- Highway 1 (Israel)
כביש תל אביב - ירושלים
Kvish Tel Aviv - Yerushalayim
Tel Aviv - Jerusalem Highway
Route information Length: 100 km (100 mi) Major junctions West end: Tel Aviv (Kibbutz Galuyot Interchange)
- Kibbutz Galuyot Interchange
- Ganot Interchange
- Shapirim Interchange
- Lod Interchange
- Ben Shemen Interchange
- Daniel Interchange
- Latrun Interchange
- Sha'ar HaGai Interchange
- Yigael Yadin Interchange
- Sha'ar Mizrah Interchange
- Beit HaArava Junction
East end: Jordan River Location Major cities: Holon, Rishon LeZion, Yehud, Lod, Modi'in, Beit Shemesh, Mevaseret Zion, Jerusalem, Ma'ale Adummim, Jericho Highway system
Highway 1 (Hebrew: כביש 1, kvish a'hat), is the main highway connecting Tel Aviv with Jerusalem.
The section between Latrun and Jerusalem roughly follows an ancient path connecting Jaffa and Jerusalem. The Jaffa-Jerusalem road was initially paved by the Ottomans in the 1860s and since then served as the main highway to Jerusalem, favored over more topographically convenient routes such as Route 443.
In 1948 the Latrun section of the highway was taken over by Jordan and traffic was diverted to a new route called "Derekh Ha'Gvura" (Road of Bravery), which is now part of Highways 44 and 38. In 1965 the old highway was widened to four lanes between Sha'ar HaGai and Jerusalem, and after the Six Day War the Latrun section was reopened and an interchange was built at Mevaseret Zion (Harel Interchange). During the 1970s a bypass was built around the village of Abu Ghosh, including the construction of Hemed Interchange.
In 1978 a new section opened, connecting Sha'ar HaGai with former Highway 10 (Tel Aviv - Ben Gurion Airport). The new section formed the third freeway in the country, after Highways 2 and 4. Although it is about 10 km longer than the old road (now Highway 44 and Route 424) it is much faster. One of the first passengers on this section was Egyptian President Anwar Sadat during his historic visit to Israel in 1977. This section briefly crosses over the Green Line near Latrun.
The section between Ganot Interchange and Ben Shemen Interchange was widened to six lanes in 1998. During the construction of Highway 6 (1999–2003), Ben Shemen Interchange was completely rebuilt, and a new interchange was built near the village of Kfar Daniel. Named for the adjacent village, the Daniel Interchange is actually a 1 1/2 kilometer straight, eight lane segment where Highways 1 and 6 run concurrently providing 1-west to 6-north and 1-east to 6-south high-speed interchange.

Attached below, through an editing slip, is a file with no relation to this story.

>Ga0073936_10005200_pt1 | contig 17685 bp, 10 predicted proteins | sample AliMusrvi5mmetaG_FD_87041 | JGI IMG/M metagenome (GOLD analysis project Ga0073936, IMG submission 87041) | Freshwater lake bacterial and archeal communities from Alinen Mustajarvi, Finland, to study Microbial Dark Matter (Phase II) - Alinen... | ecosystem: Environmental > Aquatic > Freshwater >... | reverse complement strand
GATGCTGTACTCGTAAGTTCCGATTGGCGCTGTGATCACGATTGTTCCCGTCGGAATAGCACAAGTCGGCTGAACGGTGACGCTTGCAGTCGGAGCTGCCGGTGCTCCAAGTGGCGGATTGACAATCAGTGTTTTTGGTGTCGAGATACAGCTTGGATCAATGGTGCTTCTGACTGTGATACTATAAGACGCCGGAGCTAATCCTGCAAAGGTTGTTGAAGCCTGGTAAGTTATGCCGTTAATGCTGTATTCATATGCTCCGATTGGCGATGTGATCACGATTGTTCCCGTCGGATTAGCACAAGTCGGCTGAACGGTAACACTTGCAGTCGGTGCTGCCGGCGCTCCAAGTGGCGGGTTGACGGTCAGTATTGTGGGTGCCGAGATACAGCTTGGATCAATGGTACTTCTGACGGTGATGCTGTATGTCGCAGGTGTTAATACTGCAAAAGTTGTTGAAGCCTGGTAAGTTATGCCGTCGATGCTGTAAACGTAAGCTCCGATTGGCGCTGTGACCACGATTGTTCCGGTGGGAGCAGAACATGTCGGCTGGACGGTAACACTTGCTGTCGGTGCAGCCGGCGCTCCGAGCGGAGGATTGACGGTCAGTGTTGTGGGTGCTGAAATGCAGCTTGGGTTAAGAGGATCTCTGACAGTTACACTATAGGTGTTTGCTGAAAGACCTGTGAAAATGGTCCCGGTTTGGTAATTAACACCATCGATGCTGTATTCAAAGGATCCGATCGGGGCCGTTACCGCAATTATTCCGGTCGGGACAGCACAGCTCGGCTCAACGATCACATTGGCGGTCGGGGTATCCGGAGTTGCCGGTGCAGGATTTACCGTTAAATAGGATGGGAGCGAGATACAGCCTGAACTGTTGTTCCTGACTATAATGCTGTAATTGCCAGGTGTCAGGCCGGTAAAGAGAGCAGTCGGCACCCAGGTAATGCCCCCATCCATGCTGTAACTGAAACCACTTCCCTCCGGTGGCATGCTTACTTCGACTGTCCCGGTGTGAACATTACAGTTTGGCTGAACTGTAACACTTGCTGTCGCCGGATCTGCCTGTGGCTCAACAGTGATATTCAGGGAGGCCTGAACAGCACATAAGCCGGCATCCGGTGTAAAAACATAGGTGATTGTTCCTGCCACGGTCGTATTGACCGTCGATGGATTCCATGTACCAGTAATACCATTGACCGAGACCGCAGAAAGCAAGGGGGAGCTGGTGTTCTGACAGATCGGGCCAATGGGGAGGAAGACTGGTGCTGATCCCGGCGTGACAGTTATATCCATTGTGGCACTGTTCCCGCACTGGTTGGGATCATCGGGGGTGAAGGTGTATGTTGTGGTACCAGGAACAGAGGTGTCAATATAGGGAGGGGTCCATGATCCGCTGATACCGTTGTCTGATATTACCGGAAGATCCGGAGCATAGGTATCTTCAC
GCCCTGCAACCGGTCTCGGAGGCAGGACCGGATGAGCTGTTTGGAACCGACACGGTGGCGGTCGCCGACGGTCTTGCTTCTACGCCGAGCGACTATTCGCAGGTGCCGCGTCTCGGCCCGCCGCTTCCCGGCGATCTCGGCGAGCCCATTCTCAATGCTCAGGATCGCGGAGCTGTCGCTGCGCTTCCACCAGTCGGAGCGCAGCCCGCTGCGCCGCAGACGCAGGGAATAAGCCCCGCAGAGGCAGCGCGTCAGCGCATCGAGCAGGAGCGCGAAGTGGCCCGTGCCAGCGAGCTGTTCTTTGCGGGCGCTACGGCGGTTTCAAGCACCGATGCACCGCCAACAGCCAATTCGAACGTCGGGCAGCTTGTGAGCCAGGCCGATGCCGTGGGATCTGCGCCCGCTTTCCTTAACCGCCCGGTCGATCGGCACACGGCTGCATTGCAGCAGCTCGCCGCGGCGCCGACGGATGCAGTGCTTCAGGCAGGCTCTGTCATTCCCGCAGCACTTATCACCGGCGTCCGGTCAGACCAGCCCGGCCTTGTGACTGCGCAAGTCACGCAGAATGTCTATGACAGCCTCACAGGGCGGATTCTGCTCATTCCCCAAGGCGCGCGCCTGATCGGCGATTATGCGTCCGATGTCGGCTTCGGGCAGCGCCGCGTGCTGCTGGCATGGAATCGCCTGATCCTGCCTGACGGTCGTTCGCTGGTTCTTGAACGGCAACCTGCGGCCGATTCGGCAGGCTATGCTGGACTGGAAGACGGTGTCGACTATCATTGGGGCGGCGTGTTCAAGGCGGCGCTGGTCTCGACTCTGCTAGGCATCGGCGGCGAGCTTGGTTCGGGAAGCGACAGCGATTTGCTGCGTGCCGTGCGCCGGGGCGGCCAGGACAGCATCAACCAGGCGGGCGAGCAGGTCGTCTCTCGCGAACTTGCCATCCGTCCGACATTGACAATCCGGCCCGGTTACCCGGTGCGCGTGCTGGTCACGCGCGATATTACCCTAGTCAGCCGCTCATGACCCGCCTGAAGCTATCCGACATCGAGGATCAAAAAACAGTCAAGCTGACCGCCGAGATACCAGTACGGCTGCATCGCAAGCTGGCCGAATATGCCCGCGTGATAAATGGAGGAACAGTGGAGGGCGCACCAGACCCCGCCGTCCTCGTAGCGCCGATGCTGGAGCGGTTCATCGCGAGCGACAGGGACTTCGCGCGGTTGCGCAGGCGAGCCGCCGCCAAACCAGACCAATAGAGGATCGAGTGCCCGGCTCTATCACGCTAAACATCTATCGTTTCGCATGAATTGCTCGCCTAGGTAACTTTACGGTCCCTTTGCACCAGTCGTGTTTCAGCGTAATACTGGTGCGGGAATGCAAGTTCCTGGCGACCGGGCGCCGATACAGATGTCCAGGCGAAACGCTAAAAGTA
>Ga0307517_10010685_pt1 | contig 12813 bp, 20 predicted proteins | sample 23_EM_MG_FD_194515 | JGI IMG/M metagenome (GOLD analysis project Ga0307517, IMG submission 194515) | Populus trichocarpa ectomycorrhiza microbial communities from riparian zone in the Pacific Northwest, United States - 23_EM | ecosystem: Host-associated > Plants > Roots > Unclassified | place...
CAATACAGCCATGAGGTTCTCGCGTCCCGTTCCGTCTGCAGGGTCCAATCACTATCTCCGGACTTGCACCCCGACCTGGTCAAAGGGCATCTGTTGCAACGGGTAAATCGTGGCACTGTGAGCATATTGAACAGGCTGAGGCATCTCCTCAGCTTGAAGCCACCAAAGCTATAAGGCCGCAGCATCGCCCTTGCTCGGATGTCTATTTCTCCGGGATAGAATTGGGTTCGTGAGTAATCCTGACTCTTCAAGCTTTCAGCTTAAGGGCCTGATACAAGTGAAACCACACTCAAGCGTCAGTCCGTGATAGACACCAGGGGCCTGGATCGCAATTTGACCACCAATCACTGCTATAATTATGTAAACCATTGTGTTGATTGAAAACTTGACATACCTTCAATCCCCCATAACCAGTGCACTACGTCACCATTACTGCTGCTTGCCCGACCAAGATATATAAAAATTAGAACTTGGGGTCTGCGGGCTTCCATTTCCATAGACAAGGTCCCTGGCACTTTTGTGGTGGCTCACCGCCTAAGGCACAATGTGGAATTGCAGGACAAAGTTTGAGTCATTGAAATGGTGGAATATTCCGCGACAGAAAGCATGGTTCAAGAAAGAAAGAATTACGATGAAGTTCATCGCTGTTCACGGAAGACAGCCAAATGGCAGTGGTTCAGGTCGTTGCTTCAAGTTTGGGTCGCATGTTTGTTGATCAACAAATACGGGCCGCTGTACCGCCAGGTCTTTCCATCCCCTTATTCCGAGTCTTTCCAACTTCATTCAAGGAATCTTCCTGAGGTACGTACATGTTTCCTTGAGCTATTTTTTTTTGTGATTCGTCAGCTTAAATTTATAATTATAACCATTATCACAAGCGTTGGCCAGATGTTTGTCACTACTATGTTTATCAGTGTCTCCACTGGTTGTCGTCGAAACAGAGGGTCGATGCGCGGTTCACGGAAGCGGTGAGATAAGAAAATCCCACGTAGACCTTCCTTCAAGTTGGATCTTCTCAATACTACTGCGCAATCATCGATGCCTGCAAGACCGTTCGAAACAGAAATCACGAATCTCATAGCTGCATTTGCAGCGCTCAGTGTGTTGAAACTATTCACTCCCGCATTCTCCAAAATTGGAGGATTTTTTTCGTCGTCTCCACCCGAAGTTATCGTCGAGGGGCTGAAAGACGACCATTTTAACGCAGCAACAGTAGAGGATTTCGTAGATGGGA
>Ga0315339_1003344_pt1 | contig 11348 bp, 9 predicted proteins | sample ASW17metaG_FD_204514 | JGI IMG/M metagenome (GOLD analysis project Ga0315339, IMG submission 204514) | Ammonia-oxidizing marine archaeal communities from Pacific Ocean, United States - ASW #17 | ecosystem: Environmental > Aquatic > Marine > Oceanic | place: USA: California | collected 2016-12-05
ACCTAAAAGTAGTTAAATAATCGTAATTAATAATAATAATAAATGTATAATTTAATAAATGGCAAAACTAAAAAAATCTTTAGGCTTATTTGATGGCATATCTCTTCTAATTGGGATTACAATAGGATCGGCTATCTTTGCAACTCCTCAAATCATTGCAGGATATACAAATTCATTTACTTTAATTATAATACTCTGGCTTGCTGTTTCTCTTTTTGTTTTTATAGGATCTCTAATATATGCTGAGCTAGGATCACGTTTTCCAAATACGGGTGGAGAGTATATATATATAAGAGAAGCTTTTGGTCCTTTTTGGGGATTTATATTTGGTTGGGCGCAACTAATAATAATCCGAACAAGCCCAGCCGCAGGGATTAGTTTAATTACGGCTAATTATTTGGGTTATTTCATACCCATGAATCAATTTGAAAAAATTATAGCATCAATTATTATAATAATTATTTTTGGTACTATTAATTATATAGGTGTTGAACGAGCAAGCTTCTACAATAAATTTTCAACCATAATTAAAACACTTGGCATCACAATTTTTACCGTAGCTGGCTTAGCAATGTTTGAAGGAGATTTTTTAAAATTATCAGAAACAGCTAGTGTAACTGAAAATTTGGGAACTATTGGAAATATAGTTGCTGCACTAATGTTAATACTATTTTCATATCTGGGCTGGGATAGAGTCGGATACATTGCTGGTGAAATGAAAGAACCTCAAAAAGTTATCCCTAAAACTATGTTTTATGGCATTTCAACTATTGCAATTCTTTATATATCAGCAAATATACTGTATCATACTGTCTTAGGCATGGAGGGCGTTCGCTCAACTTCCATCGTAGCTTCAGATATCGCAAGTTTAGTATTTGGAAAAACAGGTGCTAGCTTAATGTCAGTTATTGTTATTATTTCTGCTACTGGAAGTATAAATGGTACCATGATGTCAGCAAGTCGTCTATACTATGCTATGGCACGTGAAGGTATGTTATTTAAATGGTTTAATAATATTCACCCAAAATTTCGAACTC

Motza Interchange opened in 1990 and Sha'ar HaGai Interchange opened in 1995. In 1998 the east bound left turn to Abu Ghosh, Ma'ale HaHamisha and Kiryat Anavim was closed. Finally, in 2002 Shoresh Interchange opened, eliminating the last left turn on the highway between Tel Aviv and Jerusalem. Although the Sha'ar HaGai - Jerusalem section is fully grade separated, the road does not meet freeway standards due to narrow shoulders, dangerous turns and difficult slopes, and the speed limit on this section is 80 km/h.
Anava Interchange opened on February 4, 2009 together with the eastern section of Route 431. It is a complex interchange and the first full freeway to freeway interchange in the country, connecting all eight directions between the two freeways without the use of traffic lights.
The section of the highway east of Jerusalem was first built by the British in the 1920s, also along the path of an ancient road to the Dead Sea. This section was under Jordanian control between 1948 and 1967, and renewed access to this road, which is known as the "Jericho Road" (Hebrew: דרך יריחו) or the Adummim Ascent (Hebrew: מעלה אדומים), was famously noted alongside the reunification of Jerusalem in the famous Israeli song, Jerusalem of Gold.
In the late 1980s, a new road was built north of Jericho Road, between French Hill neighborhood in northern Jerusalem and the town of Ma'ale Adummim. This section was improved by 1995, when it was widened and a new interchange was built at Ma'ale Adummim. A bypass of this section, designed to relieve congestion at Sha'ar Mizrah Junction, opened in 2002, connecting the highway through two 2-lane tunnels under Mount Scopus towards the Hebrew University, Bar-Ilan Street and central Jerusalem. As part of this project, the new HaZeitim interchange was built at the foot of the Mount of Olives.
The sections west and east of Jerusalem are linked by an expressway segment running north of the city centre. Known internally as Yigael Yadin road or 'Jerusalem Road 9', the stretch has divided lanes, but includes two at-grade intersections alongside its interchanges.
Jerusalem Road 9
In 2001 Moriah, the Jerusalem Development Company, started building a bypass of the city's oft-congested western entrance, designated as 'Jerusalem Road 9'. Before it was built, travelers from west of Jerusalem who wished to reach the Dead Sea, or vice versa, had no better option than to drive through congested city streets. The road was intended to improve traffic flow in Ramot Alon and nearby neighborhoods.
The 3.6 km road descends from the purpose-built Sha'ar Moriah interchange to allow continuous separate grade access to Yigael Yadin Interchange and the northern and eastern continuation of Highway 1. It includes two 400 meter tunnels (one for eastbound traffic and one for westbound), four bridges over the Sorek stream and two new interchanges.
While the highway was scheduled for completion in early 2005, work was slowed to a near halt between 2003 and 2006 and completion was postponed for over two years.The opening, planned for May 21, 2007, was postponed another two months due to Moriah's failure to complete the required environmental mitigation.Permission to open the road was granted on condition that the company and Jerusalem municipality guarantee completion of environmental mitigation after the opening. Road 9 opened on July 25, 2007 and constitutes part of Highway 1.